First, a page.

Sibelius; Verdi String Quartets
Listening to the 1933 Budapest recording of the Sibelius, I was struck by the group’s lightness and swiftness in relation to the way quartets generally play it today. The Budapest Vivace second movement and finale have a natural vitality that can make the Gabrieli, or this Melos recording, sound slightly laboured; on the other hand there’s no doubt that both these modern groups find greater depth and intensity of expression in the great central Adagio di molto, or that the Melos, in particular, produces a splendidly rich, dark sonority in the following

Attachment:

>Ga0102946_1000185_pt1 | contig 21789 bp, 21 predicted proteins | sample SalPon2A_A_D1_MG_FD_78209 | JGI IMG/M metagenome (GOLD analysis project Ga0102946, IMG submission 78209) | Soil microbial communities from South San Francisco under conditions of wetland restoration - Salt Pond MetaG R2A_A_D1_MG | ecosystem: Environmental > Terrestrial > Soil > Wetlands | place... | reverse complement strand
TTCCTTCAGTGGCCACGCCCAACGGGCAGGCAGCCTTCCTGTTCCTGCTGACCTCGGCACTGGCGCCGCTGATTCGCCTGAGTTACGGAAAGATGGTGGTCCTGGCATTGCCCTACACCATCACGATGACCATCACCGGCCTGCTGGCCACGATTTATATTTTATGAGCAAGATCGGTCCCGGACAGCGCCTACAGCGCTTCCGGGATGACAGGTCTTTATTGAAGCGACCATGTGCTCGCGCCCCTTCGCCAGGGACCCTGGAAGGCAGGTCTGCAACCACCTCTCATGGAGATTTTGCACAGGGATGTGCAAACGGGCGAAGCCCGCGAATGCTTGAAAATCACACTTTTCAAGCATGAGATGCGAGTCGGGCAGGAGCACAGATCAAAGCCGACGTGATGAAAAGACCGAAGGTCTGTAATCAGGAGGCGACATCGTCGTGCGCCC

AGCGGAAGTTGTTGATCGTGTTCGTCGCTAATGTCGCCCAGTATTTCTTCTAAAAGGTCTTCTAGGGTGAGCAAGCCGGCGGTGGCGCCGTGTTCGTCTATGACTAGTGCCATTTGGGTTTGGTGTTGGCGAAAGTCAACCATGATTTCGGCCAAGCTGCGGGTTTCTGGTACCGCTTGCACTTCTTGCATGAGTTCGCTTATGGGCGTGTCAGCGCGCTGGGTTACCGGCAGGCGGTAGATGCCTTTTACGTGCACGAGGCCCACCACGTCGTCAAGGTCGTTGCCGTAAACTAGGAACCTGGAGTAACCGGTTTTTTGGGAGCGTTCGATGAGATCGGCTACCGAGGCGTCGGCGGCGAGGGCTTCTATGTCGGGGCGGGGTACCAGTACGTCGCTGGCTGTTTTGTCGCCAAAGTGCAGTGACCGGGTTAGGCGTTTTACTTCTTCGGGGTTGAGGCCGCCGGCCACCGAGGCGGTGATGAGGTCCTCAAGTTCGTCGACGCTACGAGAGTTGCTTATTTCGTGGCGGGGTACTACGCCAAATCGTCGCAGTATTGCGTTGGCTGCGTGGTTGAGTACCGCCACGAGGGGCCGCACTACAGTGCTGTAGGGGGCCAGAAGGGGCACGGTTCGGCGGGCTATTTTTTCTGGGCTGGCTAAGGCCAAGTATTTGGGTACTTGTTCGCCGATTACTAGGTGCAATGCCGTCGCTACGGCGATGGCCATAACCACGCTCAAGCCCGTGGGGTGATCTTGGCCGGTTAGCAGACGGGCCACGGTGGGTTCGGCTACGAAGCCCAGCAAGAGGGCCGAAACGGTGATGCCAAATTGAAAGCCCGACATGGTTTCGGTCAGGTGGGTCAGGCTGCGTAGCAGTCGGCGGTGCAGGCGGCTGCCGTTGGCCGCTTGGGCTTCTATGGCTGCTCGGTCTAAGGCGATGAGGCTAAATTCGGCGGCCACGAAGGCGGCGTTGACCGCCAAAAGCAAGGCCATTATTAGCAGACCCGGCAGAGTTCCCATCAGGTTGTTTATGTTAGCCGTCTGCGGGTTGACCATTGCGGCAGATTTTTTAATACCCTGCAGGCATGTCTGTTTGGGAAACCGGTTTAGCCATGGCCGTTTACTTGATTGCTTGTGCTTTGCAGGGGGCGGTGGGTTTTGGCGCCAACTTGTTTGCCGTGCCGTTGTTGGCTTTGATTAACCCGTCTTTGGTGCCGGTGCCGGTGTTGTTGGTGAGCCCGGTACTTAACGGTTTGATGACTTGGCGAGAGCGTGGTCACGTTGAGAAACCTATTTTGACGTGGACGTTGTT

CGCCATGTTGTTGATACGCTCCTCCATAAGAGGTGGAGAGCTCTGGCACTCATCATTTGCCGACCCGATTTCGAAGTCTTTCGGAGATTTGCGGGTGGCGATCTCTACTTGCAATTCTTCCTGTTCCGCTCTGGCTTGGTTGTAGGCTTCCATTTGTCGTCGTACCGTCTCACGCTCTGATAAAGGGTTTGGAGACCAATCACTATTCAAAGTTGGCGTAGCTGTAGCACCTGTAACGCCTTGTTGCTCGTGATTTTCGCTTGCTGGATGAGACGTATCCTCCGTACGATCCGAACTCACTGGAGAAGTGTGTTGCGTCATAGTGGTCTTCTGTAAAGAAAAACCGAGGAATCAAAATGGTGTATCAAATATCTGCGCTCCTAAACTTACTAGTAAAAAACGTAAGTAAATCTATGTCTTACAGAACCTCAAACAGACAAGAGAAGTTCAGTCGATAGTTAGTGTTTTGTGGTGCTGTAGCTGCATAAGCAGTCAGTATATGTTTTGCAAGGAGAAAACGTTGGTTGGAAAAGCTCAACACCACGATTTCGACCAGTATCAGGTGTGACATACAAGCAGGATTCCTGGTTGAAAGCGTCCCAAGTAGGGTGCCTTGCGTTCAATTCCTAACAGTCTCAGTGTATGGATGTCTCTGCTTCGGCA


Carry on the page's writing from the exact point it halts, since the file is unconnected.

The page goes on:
The Verdi is bold and vigorous; the Melos’s fine rhythmic control, already a feature in the Sibelius, is even more impressive here. Compared with the Juilliard or the Hagen, its is a more straightforward interpretation – the Juilliard full of imaginative responses to the colourful harmonic changes and always edging towards a smoother, more sustained sound; the Hagen goes for maximum contrast, with wonderfully graceful quiet playing, but some rather aggressive, overemphatic fortes. The Melos, by contrast, doesn’t give quite enough emphasis to the lyrical aspects of the quartet – at the moment the finale turns to the major (track 9, after 3'10'') the group doesn’t sustain the longer notes as beautifully as the Hagen does, and the passage loses its delicate emotional appeal. Generally, however, it balances the music’s different facets with great skill and feeling. It’s very physical, direct playing, yet there’s no loss of tonal quality. Recommended.'